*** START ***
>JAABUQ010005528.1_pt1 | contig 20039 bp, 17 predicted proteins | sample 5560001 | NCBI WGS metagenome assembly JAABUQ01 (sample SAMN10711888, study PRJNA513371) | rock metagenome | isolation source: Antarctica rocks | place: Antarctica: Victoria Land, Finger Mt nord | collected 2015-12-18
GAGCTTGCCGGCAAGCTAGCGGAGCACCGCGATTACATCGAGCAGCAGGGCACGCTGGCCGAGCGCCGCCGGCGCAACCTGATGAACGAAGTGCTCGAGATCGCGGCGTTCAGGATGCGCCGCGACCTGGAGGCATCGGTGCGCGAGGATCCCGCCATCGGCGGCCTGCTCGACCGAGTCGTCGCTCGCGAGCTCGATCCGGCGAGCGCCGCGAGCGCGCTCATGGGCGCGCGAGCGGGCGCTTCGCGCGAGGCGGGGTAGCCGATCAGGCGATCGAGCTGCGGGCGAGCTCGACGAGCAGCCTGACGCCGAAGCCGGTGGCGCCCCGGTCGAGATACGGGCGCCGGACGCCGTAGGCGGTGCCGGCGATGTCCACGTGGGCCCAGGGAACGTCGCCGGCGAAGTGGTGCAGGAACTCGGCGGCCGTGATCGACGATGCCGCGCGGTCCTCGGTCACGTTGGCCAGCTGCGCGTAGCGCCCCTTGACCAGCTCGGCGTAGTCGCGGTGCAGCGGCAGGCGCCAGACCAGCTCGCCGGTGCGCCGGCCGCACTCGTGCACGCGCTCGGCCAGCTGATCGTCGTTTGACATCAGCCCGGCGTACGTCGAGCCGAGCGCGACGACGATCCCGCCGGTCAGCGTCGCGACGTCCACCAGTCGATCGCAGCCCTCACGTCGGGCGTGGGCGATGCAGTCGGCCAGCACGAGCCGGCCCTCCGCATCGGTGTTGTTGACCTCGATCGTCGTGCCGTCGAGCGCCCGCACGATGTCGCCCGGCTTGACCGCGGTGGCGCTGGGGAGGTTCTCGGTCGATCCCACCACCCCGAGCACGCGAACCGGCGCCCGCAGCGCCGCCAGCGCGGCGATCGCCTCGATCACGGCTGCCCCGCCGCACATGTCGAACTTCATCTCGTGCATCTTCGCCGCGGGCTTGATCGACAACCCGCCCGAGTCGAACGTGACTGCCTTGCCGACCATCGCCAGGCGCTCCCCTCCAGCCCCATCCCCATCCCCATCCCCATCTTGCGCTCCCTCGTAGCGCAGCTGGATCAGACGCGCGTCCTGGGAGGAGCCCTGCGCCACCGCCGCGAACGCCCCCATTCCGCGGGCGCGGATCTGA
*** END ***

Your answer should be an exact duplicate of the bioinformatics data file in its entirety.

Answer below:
>JAABUQ010005528.1_pt1 | contig 20039 bp, 17 predicted proteins | sample 5560001 | NCBI WGS metagenome assembly JAABUQ01 (sample SAMN10711888, study PRJNA513371) | rock metagenome | isolation source: Antarctica rocks | place: Antarctica: Victoria Land, Finger Mt nord | collected 2015-12-18
GAGCTTGCCGGCAAGCTAGCGGAGCACCGCGATTACATCGAGCAGCAGGGCACGCTGGCCGAGCGCCGCCGGCGCAACCTGATGAACGAAGTGCTCGAGATCGCGGCGTTCAGGATGCGCCGCGACCTGGAGGCATCGGTGCGCGAGGATCCCGCCATCGGCGGCCTGCTCGACCGAGTCGTCGCTCGCGAGCTCGATCCGGCGAGCGCCGCGAGCGCGCTCATGGGCGCGCGAGCGGGCGCTTCGCGCGAGGCGGGGTAGCCGATCAGGCGATCGAGCTGCGGGCGAGCTCGACGAGCAGCCTGACGCCGAAGCCGGTGGCGCCCCGGTCGAGATACGGGCGCCGGACGCCGTAGGCGGTGCCGGCGATGTCCACGTGGGCCCAGGGAACGTCGCCGGCGAAGTGGTGCAGGAACTCGGCGGCCGTGATCGACGATGCCGCGCGGTCCTCGGTCACGTTGGCCAGCTGCGCGTAGCGCCCCTTGACCAGCTCGGCGTAGTCGCGGTGCAGCGGCAGGCGCCAGACCAGCTCGCCGGTGCGCCGGCCGCACTCGTGCACGCGCTCGGCCAGCTGATCGTCGTTTGACATCAGCCCGGCGTACGTCGAGCCGAGCGCGACGACGATCCCGCCGGTCAGCGTCGCGACGTCCACCAGTCGATCGCAGCCCTCACGTCGGGCGTGGGCGATGCAGTCGGCCAGCACGAGCCGGCCCTCCGCATCGGTGTTGTTGACCTCGATCGTCGTGCCGTCGAGCGCCCGCACGATGTCGCCCGGCTTGACCGCGGTGGCGCTGGGGAGGTTCTCGGTCGATCCCACCACCCCGAGCACGCGAACCGGCGCCCGCAGCGCCGCCAGCGCGGCGATCGCCTCGATCACGGCTGCCCCGCCGCACATGTCGAACTTCATCTCGTGCATCTTCGCCGCGGGCTTGATCGACAACCCGCCCGAGTCGAACGTGACTGCCTTGCCGACCATCGCCAGGCGCTCCCCTCCAGCCCCATCCCCATCCCCATCCCCATCTTGCGCTCCCTCGTAGCGCAGCTGGATCAGACGCGCGTCCTGGGAGGAGCCCTGCGCCACCGCCGCGAACGCCCCCATTCCGCGGGCGCGGATCTGA